— You can take the coach out of the SEC, but you can't take the SEC out of the coach. Urban Meyer dived into his Tim Tebow playbook with Braxton Miller's jump-pass touchdown to Jake Stoneburner. That helped Ohio State escape Cal 35-28 in a game that was there for Cal's taking. Ohio State set itself up for early success in the Meyer era, playing all four nonconference games in the comforts of Ohio Stadium. How to beat the Buckeyes? Catch them on a day when Braxton Miller is bad Braxton Miller. When he's good Braxton Miller, Meyer's club is the best the Big Ten has to offer.
— Keep an eye on the injury to Minnesota quarterback MarQueis Gray, who left a 28-23 win against Western Michigan with an ankle injury. Gophers coach Jerry Kill, who is shy with injury information, said the playmaker would have an MRI exam to learn more. The Gophers led 10-7 when Gray was injured. That they were able to preserve a win without the starter is yet another positive sign for a Minnesota (3-0) program trending upward under Kill.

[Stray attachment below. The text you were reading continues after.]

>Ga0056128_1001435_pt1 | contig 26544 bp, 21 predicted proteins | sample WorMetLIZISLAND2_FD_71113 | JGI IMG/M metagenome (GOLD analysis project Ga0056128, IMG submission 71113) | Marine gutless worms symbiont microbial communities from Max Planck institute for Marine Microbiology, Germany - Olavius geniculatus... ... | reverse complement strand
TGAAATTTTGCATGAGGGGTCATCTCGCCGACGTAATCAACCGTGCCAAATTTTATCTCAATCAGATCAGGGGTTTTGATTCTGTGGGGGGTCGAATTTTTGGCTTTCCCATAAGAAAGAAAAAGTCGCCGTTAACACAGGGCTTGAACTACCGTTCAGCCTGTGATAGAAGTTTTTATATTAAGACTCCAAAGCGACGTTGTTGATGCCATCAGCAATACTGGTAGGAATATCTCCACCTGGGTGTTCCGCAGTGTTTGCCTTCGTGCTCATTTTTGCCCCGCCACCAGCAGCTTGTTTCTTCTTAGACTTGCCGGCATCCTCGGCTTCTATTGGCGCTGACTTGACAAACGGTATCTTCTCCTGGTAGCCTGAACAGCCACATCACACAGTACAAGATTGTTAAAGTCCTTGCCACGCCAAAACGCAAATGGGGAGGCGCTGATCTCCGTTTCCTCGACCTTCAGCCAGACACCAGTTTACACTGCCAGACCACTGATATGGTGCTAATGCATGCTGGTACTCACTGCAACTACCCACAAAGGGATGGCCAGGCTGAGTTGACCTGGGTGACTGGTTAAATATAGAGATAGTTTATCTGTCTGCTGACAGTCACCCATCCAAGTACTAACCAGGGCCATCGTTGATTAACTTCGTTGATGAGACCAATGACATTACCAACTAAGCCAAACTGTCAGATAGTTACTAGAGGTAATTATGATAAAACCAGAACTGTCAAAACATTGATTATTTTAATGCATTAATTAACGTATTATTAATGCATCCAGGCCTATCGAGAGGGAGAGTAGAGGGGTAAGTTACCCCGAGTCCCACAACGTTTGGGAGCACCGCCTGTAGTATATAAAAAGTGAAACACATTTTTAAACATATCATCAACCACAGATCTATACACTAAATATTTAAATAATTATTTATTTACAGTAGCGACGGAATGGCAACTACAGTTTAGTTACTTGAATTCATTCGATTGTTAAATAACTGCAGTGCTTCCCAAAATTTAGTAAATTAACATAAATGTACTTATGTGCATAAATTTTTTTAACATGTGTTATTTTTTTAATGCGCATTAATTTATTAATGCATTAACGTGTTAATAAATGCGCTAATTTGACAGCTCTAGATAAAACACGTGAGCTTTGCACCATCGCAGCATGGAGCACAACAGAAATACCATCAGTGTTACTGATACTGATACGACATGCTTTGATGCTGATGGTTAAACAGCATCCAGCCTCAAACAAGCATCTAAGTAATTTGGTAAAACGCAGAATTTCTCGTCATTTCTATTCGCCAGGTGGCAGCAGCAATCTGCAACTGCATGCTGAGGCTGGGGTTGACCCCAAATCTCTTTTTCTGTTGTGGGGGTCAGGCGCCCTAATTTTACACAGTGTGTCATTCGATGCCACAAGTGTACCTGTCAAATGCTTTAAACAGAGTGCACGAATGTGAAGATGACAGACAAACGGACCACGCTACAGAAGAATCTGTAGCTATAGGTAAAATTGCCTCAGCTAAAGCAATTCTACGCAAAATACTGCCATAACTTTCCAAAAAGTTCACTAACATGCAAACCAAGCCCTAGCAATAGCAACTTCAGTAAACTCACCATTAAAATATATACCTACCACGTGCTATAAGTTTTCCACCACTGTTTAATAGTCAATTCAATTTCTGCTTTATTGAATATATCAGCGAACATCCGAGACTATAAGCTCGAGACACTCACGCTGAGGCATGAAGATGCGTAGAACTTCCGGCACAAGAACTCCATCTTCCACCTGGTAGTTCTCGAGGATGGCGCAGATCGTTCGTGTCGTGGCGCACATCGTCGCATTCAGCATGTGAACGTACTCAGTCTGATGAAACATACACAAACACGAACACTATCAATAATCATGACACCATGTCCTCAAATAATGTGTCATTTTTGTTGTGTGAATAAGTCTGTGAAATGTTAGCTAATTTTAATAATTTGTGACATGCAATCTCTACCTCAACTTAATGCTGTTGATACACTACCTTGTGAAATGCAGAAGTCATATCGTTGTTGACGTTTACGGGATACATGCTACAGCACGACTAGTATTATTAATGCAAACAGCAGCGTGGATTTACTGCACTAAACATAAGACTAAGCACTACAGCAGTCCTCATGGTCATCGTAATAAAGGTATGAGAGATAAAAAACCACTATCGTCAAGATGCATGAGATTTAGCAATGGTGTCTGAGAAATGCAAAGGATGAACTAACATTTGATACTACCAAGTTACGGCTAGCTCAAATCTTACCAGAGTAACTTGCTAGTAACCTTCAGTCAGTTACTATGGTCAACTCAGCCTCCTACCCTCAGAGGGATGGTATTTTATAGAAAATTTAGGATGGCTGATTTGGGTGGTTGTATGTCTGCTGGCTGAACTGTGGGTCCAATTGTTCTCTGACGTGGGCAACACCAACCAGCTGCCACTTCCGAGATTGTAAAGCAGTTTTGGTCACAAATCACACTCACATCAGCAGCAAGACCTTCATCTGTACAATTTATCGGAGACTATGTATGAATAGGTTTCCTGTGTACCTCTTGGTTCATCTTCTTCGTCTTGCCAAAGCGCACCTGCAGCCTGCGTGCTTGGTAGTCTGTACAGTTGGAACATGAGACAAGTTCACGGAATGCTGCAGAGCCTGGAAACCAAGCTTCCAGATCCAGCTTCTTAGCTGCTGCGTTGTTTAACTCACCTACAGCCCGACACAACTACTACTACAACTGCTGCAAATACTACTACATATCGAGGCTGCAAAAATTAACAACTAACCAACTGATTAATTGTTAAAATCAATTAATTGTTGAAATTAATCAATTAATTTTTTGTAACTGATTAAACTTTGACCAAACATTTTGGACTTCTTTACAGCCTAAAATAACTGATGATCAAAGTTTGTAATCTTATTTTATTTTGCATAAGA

In the Stadium
— You could argue that, after Deron Williams, Stephen Bardo is the public figure most often associated with Illinois basketball right now. His face and voice reach millions through his ESPN platform. The casual fan — even some high school prospects — associates him with Illinois. So it's noteworthy that John Groce, early in his tenure, had the foresight to build a proper relationship with Bardo. He's respected as an analyst, and his opinion carries weight.
"What I like is that he's asked questions. He didn't come in here and think he knew everything right off the bat," Bardo said at Memorial Stadium. "He's talking to (former players) and reaching out for feedback. That's great to see. We want to be involved."